B. M. Levick, Claudius. New Haven: Yale University Press, 1990. Pp. ix, 256; 8 maps and 16 pls. $27.50. ISBN 0-300-04734-7.
Reviewed by David Potter, The University of Michigan.
Biographies of the ancients tend to have a bad name. Unless it be Cicero, Julian the Apostate or certain bishops, we cannot know enough about the person to be able to do more than make guesses about character and motivation. The concentration on a single character can also lead an author away from important general issues to lengthy discussion of trivial details, or to unlikely propositions about the importance of this character or that in the history of ancient civilizations. Barbara Levick's volume on Claudius is not this kind of book. It is a study of the evolution of the principate through the career of one of the emperors, it avoids the trivial, and it must rank as one of the best studies of the Julio-Claudians.
"Claudius should not be burdened with the dichotomy of his old reputations as innovator or obsessive scholar. Behind the operations multiple factors may be conjectured and recognized as conjectures" (175). This statement (in a discussion of the provinces under Claudius) sums up L.'s eminently sensible approach to the subject. She invites us to consider institutions and processes rather than to concentrate on the old question of whether or not Claudius was really an intelligent man who took an active role in running the empire. Instead, we find informed discussions of, for example, how women could exercise power at court (56), the conduct of courtiers (53), relations between the emperor and the people of Rome (105-10), or what constituted a policy (81). In the latter case, L. puts the question very well when she observes that "Claudius had principles, even ideals, to be applied as long as the prime condition of his own survival was met." This point needs to be taken to heart more often than it has been in recent years: it is possible to write ancient history in a way that values the individual human experience without descending into fantasy, as well as by developing highly schematic models of human behavior.
The sophistication of many of Levick's discussions is welcome to any reader who is familiar with the field and knows the sources well, but this sophistication does have a drawback. The reader who is not blessed with a good knowledge of Suetonius, Dio, Josephus, Tacitus and the major documents of the period will not find this an easy book to read. Another point that may trouble readers is the amount of knowledge that is assumed about the study of ancient history at Oxford. Those already familiar with the profound influence of Courtney Edward Stevens in training a generation of Oxford Roman historians, his legendary tutorial method, and his immense learning, will take pleasure from the many and generous references to his observations that are scattered throughout the text. Others may be annoyed. There are many other places where readers may well feel that they have missed the part of the tutorial, or the reading list, where essential background material needed to appreciate L.'s main point was set forth. This is more than an issue of style in one case.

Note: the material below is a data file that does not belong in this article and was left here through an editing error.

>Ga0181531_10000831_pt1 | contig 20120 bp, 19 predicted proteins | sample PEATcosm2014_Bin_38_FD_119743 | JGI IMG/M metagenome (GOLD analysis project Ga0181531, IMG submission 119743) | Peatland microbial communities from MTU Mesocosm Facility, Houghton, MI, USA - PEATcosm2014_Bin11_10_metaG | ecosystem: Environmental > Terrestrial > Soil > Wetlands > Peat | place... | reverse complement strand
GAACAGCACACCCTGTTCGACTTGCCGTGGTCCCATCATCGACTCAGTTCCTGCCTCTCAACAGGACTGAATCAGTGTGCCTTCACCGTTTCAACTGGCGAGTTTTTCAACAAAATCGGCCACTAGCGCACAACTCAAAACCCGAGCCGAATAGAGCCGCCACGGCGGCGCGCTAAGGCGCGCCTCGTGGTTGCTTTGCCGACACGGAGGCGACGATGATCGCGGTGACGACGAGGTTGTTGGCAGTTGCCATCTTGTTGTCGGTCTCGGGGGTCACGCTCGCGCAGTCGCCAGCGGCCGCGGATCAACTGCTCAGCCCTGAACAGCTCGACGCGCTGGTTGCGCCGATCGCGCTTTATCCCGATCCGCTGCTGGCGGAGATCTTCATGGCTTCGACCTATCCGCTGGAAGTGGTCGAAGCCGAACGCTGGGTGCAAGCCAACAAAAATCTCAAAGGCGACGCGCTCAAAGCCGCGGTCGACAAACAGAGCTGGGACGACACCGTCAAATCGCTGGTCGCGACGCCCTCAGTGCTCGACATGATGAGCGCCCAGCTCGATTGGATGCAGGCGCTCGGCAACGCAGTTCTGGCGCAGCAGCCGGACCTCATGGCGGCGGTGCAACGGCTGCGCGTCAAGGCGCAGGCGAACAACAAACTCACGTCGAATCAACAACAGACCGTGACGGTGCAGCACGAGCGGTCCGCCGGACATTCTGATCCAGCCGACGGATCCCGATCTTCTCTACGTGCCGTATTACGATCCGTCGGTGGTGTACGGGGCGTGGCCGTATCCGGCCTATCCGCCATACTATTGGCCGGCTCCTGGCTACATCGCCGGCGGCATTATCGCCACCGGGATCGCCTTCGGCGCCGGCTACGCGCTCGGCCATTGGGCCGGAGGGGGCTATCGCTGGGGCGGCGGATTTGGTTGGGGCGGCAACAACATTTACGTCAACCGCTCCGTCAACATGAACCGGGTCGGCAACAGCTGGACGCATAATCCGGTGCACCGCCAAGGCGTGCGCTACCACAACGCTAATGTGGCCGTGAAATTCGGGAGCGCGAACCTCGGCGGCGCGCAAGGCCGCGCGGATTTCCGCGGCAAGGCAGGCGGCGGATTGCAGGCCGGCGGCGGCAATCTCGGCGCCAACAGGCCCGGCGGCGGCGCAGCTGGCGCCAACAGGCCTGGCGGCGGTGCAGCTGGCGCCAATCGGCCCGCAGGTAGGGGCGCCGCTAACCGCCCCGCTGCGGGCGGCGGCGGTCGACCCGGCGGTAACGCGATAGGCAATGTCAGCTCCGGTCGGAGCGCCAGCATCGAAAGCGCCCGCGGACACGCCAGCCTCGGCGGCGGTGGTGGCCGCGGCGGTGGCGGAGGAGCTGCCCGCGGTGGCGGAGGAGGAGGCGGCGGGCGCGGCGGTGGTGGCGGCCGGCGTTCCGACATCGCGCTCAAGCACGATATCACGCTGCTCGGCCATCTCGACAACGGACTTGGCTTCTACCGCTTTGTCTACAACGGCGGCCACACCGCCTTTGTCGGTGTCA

Throughout the text L. makes numerous interesting observations about Claudian coinage. It seems clear from various statements (especially on p. 73) that L. thinks that great care was taken in the selection of obverse and reverse designs at imperial mints for propaganda purposes. On a point as controversial as this one, a clear statement of belief is necessary, as well as a clear statement as to what constitutes propaganda, which is to say "information that will persuade or convince people" as opposed to simple information. Furthermore, it needs to be pointed out that these are very slippery categories. The most obvious example, the name of the emperor, is a good case in point. Tiberius Claudius Drusi filius Caesar Augustus Germanicus can be read on a document simply as information about who the emperor actually was, but the additional cognomen can also be read as an attempt to convince people that Claudius was going to live up to the expectations that they once had of his brother, Germanicus (a point that might also have been taken very differently by the urban plebs than by a Spanish decurion). When it comes to the reverses on coins the same problems arise. We certainly do know that some reverses were read as statements of policy (viz. Soc. HE 3.17; Eph. Nis. Hymn. contra Jul. 1.17; Eus. VC 4.5), but we also know that coins could simply be looked upon as representations of imperial authority (Dio 77. 12.6 -- execution for bringing a coin bearing the emperor's image into a brothel; Mark 12:17 etc.), with no such profound interpretation of their illustration. What is more, the same reverse type could be read in widely varying ways by different people, and even, it is fair to surmise, by different mint masters. So too, as L. is so sensitive to what she calls propaganda in this medium (rightly or wrongly), it would have been a good idea to say a bit more about the other media that were used to spread information (games, pictures, monuments, edicts, the imperial titulature, etc.) and about the different groups responsible for providing the information made available through these media. The Aphrodisias reliefs are mentioned in passing (144) and are well represented in the plates, but there is no effort to explore their message in any detail, or to look at what this tells us about communication between Rome and the provinces.
The criticisms in the previous paragraph aside, this is a very good book. It gets away from the old questions that have bedevilled the study of this period in the past, many of L.'s observations are new, and many of them are important. This book will probably remain the best treatment of Julio-Claudian government for a long time to come.